Daily Digest: Cybersecurity and the state

Good morning, and welcome to Wednesday. Here comes the Digest:

1. Gov. Mark Dayton told a gathering of cybersecurity experts in Minneapolis Tuesday that he has trouble sleeping when he dwells too long on the possible damage hackers could do to state government. He said the obsolescence of many state computer systems has ironically protected them from attacks. Dayton got only a fraction of the spending he proposed for technology and cybersecurity upgrades last session. He plans to try again next year. But he told reporters after his speech that it’s been a tough concept to sell. “It’s hard when it’s in competition for funding with somebody’s rundown bridge or a needed new college library or even a new snowmobile trail to compete and get that level of priority and funding that it needs.” Some Republican lawmakers say they were willing to spend the money, but Dayton sent it to state employees instead. (MPR News)

2. Today is the 15th anniversary of the plane crash that took the life of Minnesota Sen. Paul Wellstone, 11 days before the election that would have decided whether he would serve a third term.  The plane crashed in the woods near Eveleth on the Iron Range. On board were Wellstone, his wife Sheila and daughter Marcia, three campaign aides, and the two pilots. There were no survivors. Near the crash site there's a quiet memorial honoring Wellstone and his legacy. Nevada Littlewolf, a Virginia, Minnesota city councilor, says she often takes her kids there. "I try to talk to them about the Wellstones and the work that they did, and help them understand the work that I do and why it’s important." (MPR News)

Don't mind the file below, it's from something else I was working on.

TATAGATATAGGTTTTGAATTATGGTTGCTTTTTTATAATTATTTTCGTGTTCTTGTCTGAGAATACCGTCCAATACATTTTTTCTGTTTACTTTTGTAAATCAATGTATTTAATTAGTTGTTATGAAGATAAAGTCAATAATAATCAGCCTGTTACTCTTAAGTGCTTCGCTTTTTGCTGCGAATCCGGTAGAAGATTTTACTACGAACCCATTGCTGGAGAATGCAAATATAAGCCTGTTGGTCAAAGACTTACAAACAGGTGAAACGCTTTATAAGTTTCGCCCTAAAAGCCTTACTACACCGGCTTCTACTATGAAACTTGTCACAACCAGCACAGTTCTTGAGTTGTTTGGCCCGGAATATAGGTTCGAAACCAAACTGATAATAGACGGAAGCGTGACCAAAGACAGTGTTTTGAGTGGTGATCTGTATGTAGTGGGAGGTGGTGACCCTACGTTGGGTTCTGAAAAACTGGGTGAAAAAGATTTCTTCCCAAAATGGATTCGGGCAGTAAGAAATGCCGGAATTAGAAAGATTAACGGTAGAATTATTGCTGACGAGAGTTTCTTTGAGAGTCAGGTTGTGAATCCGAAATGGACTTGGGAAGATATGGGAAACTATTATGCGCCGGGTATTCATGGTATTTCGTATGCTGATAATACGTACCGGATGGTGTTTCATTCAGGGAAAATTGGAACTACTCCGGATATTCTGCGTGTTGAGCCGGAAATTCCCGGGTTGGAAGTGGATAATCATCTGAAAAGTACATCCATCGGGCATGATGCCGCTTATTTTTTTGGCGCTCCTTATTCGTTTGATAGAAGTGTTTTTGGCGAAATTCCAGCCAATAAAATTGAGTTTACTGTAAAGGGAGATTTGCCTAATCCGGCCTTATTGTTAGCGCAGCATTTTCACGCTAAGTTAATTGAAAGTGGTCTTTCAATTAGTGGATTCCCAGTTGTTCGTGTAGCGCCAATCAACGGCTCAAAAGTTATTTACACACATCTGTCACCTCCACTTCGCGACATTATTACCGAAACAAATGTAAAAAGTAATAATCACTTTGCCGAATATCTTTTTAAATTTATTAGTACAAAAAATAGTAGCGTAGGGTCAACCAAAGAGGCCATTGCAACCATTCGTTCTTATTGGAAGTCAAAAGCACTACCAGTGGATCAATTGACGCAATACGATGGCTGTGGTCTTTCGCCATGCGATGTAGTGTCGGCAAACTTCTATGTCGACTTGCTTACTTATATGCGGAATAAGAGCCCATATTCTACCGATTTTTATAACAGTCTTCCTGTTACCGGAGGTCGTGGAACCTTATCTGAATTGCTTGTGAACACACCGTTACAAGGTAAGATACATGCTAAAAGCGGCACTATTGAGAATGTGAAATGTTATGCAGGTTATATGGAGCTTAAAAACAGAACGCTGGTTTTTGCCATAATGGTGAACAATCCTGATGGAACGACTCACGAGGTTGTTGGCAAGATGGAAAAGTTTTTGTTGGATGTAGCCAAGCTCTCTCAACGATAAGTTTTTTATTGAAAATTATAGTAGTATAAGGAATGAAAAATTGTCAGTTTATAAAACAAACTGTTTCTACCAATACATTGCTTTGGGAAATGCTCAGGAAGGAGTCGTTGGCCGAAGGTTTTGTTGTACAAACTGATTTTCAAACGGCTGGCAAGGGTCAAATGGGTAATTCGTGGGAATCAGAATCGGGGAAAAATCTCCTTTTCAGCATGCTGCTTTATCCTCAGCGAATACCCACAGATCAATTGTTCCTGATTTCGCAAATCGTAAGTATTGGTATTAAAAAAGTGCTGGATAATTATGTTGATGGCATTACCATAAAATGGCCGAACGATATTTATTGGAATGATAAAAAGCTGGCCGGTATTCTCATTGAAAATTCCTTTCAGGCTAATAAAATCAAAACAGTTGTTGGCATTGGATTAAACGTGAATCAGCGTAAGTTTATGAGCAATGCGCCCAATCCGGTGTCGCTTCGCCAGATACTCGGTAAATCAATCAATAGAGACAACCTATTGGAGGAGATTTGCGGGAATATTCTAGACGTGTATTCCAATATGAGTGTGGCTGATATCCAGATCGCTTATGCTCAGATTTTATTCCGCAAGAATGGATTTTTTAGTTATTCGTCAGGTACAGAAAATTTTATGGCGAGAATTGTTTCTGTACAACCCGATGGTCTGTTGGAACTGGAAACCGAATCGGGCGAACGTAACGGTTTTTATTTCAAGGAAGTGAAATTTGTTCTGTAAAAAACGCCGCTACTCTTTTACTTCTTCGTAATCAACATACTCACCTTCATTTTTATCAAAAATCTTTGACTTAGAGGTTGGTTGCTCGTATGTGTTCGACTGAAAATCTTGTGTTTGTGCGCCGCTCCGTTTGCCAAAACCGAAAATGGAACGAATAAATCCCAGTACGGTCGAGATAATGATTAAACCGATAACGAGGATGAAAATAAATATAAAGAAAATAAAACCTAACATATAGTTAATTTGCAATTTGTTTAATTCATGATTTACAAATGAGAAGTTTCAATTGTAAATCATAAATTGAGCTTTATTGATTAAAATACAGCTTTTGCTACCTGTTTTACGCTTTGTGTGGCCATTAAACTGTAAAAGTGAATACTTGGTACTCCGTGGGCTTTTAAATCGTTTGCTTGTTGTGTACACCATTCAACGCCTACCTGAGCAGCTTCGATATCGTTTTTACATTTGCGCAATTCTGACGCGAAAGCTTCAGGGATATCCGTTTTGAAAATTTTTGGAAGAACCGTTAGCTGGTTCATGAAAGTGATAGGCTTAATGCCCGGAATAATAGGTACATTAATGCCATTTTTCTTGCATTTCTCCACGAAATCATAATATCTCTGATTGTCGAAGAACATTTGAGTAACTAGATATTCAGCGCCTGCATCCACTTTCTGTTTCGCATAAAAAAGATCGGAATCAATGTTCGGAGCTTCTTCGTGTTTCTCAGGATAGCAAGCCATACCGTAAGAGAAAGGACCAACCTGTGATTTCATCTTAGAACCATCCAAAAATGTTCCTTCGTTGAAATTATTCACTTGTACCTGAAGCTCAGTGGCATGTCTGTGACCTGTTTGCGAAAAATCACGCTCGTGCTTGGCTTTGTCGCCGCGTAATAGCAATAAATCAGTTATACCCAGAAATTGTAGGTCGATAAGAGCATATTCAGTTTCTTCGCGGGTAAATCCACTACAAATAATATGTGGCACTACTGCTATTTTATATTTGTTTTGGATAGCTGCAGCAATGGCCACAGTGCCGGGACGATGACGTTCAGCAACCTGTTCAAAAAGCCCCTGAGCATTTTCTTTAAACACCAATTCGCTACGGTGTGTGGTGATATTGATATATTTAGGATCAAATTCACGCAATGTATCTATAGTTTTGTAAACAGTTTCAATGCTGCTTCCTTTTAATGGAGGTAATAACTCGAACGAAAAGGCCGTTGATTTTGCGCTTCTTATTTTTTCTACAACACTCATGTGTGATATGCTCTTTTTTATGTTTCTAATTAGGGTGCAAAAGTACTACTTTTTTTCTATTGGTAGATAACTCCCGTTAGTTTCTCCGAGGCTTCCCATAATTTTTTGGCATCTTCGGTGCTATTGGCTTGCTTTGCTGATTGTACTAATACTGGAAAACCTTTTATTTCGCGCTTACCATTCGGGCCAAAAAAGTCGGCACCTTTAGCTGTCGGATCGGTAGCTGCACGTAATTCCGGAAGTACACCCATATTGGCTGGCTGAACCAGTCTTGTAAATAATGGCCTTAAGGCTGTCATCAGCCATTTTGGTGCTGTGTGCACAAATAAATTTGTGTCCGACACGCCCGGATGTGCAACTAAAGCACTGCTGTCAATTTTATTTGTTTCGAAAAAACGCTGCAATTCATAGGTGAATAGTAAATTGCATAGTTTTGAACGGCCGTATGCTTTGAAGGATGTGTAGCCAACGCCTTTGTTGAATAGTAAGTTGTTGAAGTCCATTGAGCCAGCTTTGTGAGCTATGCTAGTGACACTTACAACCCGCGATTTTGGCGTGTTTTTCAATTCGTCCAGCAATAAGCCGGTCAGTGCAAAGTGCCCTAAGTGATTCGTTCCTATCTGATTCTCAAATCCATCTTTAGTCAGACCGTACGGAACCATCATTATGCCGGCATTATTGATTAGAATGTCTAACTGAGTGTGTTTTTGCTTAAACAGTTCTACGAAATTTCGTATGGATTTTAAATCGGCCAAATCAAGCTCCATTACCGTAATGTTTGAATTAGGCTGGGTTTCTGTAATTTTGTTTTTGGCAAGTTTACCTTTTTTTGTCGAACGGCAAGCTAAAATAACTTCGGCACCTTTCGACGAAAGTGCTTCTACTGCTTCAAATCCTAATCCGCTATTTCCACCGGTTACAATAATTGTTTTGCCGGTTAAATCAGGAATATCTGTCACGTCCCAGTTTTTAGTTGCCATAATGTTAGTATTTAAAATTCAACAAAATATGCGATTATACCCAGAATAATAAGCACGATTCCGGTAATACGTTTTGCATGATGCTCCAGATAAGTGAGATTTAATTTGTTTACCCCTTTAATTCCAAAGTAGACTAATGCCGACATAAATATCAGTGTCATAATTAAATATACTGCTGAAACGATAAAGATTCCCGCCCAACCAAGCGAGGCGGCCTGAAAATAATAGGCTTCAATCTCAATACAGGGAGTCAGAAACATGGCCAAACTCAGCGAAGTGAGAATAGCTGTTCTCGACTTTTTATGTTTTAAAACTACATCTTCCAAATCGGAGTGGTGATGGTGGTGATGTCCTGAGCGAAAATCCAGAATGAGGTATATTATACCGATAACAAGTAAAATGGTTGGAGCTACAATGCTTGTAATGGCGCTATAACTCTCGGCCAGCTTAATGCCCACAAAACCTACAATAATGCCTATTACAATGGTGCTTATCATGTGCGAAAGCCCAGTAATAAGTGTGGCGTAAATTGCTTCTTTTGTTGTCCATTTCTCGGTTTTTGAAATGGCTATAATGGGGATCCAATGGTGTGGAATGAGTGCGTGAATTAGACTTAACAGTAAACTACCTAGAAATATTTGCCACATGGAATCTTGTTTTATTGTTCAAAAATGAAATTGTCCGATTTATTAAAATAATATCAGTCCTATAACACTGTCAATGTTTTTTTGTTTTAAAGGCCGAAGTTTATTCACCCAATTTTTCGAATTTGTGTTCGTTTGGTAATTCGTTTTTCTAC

3. A burglary at the home of St. Paul mayoral contender Melvin Carter in August is cropping up as a campaign issue in the final stretch of the race. Carter reported two handguns, a bag of ammunition, a video game and a box of cigars missing from the break-in. Some of the items were recovered later in an SUV police stopped on the east side. But the handguns remain missing. The Ramsey County Attorney's Office charged a 24-year-old St. Paul man last week with breaking into Carter's home. Now, the city's police union, which has endorsed one of Carter's opponents, is faulting Carter for not better securing the weapons and for not offering detailed information about the weapons, including their serial numbers. Carter's campaign called the letter dated Tuesday an election season smear and an attack on people of color. (MPR News)

4. Fifteen people are challenging Minneapolis Mayor Betsy Hodges, and the problem of racial inequity permeates discussions of everything from affordable housing and education to public works and the police department. In speeches, at the city DFL convention and at public forums, candidates have repeatedly argued for municipal reform aimed at closing the wide disparities between white people and people of color. Hodges ran on ending racial disparities in 2013 and today calls for further “transformative change.” The surprise candidate of the campaign, state Rep. Ray Dehn, has built his platform on the message that the American system is based on “white supremacy” and the city needs to include those “traditionally left out of the process.” Nekima Levy-Pounds calls for a “paradigm shift.” Council Member Jacob Frey calls for the city to close “opportunity gaps.” Tom Hoch advocates “growing an inclusive economy.” (Star Tribune)

5. If you've ever wondered who's behind some of the groups trying to influence the way you vote in the upcoming Minneapolis election, this is the piece for you. The committees operate independently of the candidates, which means they are allowed to help or hurt whomever they want. But the reporting required by law makes it hard to figure out who is behind a particular effort. The committees are required to register with Hennepin County within two weeks of when they get or spend more than $100. But depending on timing, most can exist through the heart and heat of the election without having to provide much information at all about their contributors or expenditures. In fact, if they register after the August reporting deadline they can raise and spend money without any disclosure to the public until the next reporting deadline, on Oct. 31. And that's just the start. (MinnPost)

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